The dog fountain of youth
Haven’t we all hoped that the fountain of youth would be found or, better yet, be invented? For dogs —it may be on the way. Biogerontologists Matt Kaeberlein and Daniel Promislow at the University of Washington have given local pet owners the chance to have their dogs test an experimental anti-aging drug.
The drug, rapamycin, wasn’t intended for canine longevity, but it is often used as an immunosuppressant, a drug typically prescribed to people who have had an organ transplant. Several years ago, scientists discovered that rapamycin actually extended the life of mice. Rapamycin blocks a gene called mTOR, which causes cells to age and break down more rapidly.
The problem with widespread development of the drug comes from the fact that it is off-patent, which means there is no big money to be made in developing the drug. Enter the trials on canine subjects. Who hasn’t wanted to have a healthy dog live longer? An extra few years mean the world for a dog who is seven or eight years old. Imagine your dog being vital from the age of seven years to 14 or 15.
Unfortunately, the dog trials have been closed, but what’s really at stake is nothing less than a revolution in drug testing. Kaeberlein and Promislow have unleashed a practical way to research new human uses for off-patent drugs.
Pets can provide a cheap alternative to pricey and chancy human clinical tests, which is key when dealing with a drug that might not be especially profitable in the first place. So, is the fountain of youth in the future for our canine friends? We can only hope that our best friends can share a few more years with us; I’m looking forward to growing older with Watson. I’ll keep you informed of the outcome of the scientific study.
WHO’S WHO AT CAPS?
A huge hug goes out to the local 4H chapter. On March 28, they spent the entire day filling holes, weeding and burning trash. It is such a testament to young people who gave up their Saturday to give to our community. These young men and women spent their free time helping our helpless animals. They should be commended for their dedication and commitment. A huge thank you goes out to our Fallon 4H club. You rock!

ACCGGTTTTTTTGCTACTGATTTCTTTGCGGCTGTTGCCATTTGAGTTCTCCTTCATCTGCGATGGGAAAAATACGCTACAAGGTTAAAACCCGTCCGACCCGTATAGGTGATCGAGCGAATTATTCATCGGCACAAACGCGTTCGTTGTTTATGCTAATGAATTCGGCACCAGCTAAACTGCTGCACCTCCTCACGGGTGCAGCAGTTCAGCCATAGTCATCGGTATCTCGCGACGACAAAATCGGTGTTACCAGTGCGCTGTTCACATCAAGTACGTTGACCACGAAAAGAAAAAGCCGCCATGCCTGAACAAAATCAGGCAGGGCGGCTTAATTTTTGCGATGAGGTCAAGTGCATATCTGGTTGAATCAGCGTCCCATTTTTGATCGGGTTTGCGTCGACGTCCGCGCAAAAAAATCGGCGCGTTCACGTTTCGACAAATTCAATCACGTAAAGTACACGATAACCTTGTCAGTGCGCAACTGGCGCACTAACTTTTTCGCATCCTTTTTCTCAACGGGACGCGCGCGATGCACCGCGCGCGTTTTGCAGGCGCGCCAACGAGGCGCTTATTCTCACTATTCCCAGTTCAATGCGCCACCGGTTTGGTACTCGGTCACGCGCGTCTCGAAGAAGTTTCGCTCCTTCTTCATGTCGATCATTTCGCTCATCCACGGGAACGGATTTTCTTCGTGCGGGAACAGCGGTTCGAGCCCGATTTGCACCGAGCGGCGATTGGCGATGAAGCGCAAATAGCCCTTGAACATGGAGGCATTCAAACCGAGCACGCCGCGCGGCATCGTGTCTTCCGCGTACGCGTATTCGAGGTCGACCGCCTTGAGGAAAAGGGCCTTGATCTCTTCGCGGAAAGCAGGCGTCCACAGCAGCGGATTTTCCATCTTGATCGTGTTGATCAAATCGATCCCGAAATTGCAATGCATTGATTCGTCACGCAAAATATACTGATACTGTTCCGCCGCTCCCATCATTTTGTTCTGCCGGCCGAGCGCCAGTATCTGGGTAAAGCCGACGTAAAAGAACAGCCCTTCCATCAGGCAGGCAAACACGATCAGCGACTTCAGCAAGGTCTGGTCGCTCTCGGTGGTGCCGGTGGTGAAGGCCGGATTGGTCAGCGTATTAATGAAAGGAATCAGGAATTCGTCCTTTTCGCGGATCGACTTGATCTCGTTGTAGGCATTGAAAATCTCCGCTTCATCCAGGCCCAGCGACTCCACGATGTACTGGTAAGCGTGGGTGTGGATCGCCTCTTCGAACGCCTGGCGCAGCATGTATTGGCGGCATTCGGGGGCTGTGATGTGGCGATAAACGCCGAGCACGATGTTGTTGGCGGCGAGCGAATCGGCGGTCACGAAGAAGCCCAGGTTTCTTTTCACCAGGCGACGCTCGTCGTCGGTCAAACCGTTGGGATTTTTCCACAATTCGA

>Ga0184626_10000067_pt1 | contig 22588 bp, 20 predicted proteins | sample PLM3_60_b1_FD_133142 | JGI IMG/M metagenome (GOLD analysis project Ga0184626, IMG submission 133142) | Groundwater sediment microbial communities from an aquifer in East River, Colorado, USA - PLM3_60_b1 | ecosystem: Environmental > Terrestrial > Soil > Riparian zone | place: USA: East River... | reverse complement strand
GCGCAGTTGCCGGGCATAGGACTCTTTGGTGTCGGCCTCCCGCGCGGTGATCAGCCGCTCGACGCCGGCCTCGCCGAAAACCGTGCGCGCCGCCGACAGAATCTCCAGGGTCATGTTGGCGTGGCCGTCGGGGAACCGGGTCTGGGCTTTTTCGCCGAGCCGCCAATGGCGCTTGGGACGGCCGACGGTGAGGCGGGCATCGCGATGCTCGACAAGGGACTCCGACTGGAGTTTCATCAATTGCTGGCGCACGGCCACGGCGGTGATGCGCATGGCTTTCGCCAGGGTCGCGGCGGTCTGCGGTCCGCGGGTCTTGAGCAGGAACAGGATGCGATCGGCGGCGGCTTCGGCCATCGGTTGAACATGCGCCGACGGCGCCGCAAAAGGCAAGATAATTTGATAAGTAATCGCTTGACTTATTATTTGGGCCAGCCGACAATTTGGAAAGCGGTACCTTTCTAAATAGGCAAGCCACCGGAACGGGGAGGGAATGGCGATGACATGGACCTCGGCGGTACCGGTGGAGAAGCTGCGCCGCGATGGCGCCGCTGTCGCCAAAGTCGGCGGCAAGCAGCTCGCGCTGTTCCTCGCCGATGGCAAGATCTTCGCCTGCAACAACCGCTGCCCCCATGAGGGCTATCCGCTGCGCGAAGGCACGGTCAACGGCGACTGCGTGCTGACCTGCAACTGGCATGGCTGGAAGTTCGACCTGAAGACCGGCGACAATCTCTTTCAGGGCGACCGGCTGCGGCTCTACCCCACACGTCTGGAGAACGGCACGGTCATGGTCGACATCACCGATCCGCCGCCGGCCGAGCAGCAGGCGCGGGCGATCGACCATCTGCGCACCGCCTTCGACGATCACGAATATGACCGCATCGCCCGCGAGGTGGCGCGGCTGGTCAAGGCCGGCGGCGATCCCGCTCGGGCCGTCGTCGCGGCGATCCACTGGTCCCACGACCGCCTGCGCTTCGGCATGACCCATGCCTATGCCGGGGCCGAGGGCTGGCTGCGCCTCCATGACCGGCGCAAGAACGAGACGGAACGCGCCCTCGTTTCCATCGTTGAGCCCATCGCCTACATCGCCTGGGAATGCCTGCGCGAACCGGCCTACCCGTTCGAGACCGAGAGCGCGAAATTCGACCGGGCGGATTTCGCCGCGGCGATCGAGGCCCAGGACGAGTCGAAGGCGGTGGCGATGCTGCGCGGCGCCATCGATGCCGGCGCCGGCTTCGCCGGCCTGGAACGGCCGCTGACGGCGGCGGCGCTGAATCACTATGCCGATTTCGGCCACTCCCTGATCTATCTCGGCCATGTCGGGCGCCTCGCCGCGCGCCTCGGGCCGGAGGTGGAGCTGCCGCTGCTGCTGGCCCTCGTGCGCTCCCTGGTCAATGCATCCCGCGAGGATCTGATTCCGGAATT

WHO’S NEW AT THE CAPS ZOO?
This week’s pet personality is Lizzy. A very rare combination, Lizzy is a domestic longhair orange tabby. She is an absolute love! She recently gave birth to five kitties. If you are looking for an adorable cat with rare characteristics, Lizzy is your girl. She will be ready to enjoy life with you as soon as her kittens are weaned. CAPS’ policy, however, prohibits adopting out puppies or kittens under the age of six months to a home with children under five years of age. This is to protect both the children and the animal.
CAPS NEWS AND EVENTS
CAPS will be at Walmart on April 18 with our Kissin’ Booth and Ki. Get into the spring swing and join Ki’s fan club. CAPS also has new designs of hoodies, shirts and other items for you or your honey.
Flower Tree Nursery is raffling a 15-gallon Prairie-Fire crabapple tree. The raffle tickets are available at Flower Tree, and they are $1 for one ticket and $5 for six tickets. Be sure to get your tickets soon. The drawing date will be announced later, and the winner doesn’t have to be present to win.
Be sure to mark Saturday, May 9, on your calendars for our annual Bark in the Park 5K walk/run, which will be held in honor of David Martinez. The first 100 to cross the finish line will receive a medal. Bark in the Park will be at the fairgrounds. Complete details are available on the CAPS website.
CAPS’ mailing address is P.O. Box 5128, Fallon, NV 89406. CAPS’ phone number is 775-423-7500. Please visit the CAPS website (www.capsnv.org) and Facebook page (Churchill Animal Protection Society). Be sure to “Like” CAPS on Facebook because we are really likable.
Do you have questions, comments or a great story? Contact me firstname.lastname@example.org.
Kathleen Williams-Miller, a CAPS volunteer, contributed this week’s column.